His first action when the invasion started was rejecting safe passage out of Ukraine. “I need ammunition, not a ride” is a comment from a courageous leader who is taking charge. Knowing he was the primary target of the initial invasion and in defiance of his top aides, Zelenskyy remained in Kyiv, to lead from the front.
He showed courage by making those nightly addresses to his fellow countrymen. He would emerge from his bunker to film his own address on his own phone in the streets of Kyiv. And do it even while the Russians were shelling the city.
"We must defend the cities, defend the villages. Defend every meter of our land. And every part of our heart. Ukrainian heart."
Once the Russians began retreating from Kyiv, Zelenskyy ventured to the front lines to meet with the soldiers. He visited the countless injured men, women and children in hospitals. He brought the atrocities that occurred in the Kyiv suburbs of Bucha and Makariv into our living rooms first hand.
Courage is demonstrated in many ways beyond just bold, decisive actions.
At the end of his emotional address to the US Congress, he spoke in English (his 3rd language behind Ukrainian and Russian) to hit home his powerful message: “my heart has stopped just like those of more than 100 children" who had been killed by that point of the war.
While Zelenskyy’s courage resulted in the largest military aid from the US and Europe since WWII, his impact on the private sector is unprecedented.
“Conscious capitalism” has been on the rise for a decade since Whole Foods co-CEO John Mackey and marketing professor Raj Sisodia coined the term in the title of their book in 2013.⁵ Conscious capitalism has also been a great example of many corporate leaders “declaring vs demonstrating.” Supporting initiatives like ESG⁶ is now a requirement for every major company (including the large oil companies). However, the bottom line profits and shareholder interests have largely remained the priority.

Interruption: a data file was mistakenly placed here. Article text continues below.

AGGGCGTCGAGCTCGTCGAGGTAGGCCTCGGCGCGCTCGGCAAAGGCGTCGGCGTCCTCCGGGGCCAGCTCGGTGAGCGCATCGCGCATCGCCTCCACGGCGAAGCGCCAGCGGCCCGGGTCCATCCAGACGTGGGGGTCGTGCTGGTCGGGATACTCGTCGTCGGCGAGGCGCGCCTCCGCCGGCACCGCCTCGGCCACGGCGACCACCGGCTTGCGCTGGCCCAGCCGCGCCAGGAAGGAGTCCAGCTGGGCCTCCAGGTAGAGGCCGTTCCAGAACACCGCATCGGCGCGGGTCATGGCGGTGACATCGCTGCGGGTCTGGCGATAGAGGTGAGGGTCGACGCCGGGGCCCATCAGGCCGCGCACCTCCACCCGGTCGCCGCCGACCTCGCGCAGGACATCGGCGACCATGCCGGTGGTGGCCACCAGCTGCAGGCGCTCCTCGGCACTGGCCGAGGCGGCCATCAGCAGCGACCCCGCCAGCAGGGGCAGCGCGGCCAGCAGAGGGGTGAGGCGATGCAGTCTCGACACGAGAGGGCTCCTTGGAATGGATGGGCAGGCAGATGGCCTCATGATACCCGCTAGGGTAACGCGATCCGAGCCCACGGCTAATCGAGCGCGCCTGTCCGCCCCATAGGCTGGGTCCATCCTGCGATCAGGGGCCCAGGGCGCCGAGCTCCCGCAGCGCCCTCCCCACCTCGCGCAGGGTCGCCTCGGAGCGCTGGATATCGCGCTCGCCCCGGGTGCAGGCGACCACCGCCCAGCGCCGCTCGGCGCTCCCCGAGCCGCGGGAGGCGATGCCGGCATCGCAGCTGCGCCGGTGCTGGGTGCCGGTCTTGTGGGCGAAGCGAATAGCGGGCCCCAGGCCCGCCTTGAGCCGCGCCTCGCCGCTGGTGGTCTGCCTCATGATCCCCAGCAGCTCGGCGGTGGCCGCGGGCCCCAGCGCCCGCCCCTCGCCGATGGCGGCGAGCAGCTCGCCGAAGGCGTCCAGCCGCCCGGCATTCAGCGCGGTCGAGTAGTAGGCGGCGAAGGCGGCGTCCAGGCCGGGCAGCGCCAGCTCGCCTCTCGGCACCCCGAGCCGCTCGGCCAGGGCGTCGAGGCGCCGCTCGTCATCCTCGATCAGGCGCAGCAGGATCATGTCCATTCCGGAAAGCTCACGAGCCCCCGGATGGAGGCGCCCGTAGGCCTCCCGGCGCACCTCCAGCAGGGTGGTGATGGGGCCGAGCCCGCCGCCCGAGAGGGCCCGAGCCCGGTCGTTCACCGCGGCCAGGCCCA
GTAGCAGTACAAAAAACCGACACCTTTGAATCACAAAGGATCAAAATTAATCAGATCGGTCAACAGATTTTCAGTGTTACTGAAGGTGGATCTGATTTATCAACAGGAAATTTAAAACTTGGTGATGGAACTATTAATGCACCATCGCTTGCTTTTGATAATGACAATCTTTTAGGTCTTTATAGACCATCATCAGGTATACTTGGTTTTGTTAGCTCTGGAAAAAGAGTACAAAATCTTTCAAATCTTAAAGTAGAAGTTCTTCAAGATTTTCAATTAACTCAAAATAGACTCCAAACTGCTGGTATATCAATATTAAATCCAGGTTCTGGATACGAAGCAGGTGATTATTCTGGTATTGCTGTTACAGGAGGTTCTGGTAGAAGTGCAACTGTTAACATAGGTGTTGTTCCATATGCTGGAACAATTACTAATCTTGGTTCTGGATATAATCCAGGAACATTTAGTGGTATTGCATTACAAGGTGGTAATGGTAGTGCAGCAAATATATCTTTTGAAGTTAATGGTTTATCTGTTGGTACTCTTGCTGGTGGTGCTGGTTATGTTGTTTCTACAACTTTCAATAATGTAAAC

Zelenskyy’s powerful message to the world has resulted in an unprecedented response from the private sector that has directly hit their bottom lines. At least 253 international companies have entirely halted operations in Russia. BP, Exxon and Shell have said they are divesting billions of dollars in Russian energy assets. US company Stanley Black & Decker recently ended its operations in Russia. According to their filings, its Russian operations had been making about $150 million in revenue a year.⁷
One of the most courageous exits from Russia came from McDonalds, 30 years after it became a symbol of Glasnost by opening its first restaurant in Moscow.
McDonald's had 847 restaurants and more than 60,000 employees in Russia at the end of 2021. As a result of shutting down all of its operations, it announced an estimated $1.2 to $1.4 billion loss. CEO Chris Kempczinski stated "We have a commitment to our global community and must remain steadfast in our values. And our commitment to our values means we can no longer keep the Arches shining there."⁸
In an amazing demonstration that conscious capitalism can work, the stock was little changed on the day this courageous announcement was made.
Leadership starts with a Conversation
In a few short months Volodomyr Zelenskyy has taught the world many valuable lessons on leadership. He has emulated the great ethical, visionary, reality-based and courageous leaders who demonstrate expansive leadership. He has followed up his words with action.
Perhaps his loudest and boldest action has been his consistent proposal to end the war, not through military strength, but through conversation. He recognizes what we believe is the key tenant of leadership: it starts with a conversation.
Or in his words: “It’s victory when the weapons fall silent, and people speak up.”
¹ This tool was inspired by Peter Koestenbaum’s “Leadership Diamond”
² Satya Nadella, “The Paradox of Hybrid Work
³ Microsoft, Work Trend Index, 2021
⁴ MIT/Sloan, Toxic Culture is Driving the Great Resignation, Jan 11, 2022
⁵ John Mackey and Rajendra S. Sisodia. "Conscious Capitalism: Liberating the Heroic Spirit of Business." Harvard Business Review, 2013.
⁶ “Environmental, Social, and Governance”
⁷ NY Times, Some of the Biggest Brands Are Leaving Russia. Others Just Can’t Quit Putin. Here’s a List. Apr 7, 2022
⁸ CNN, McDonald's is leaving Russia altogether, May 17, 2022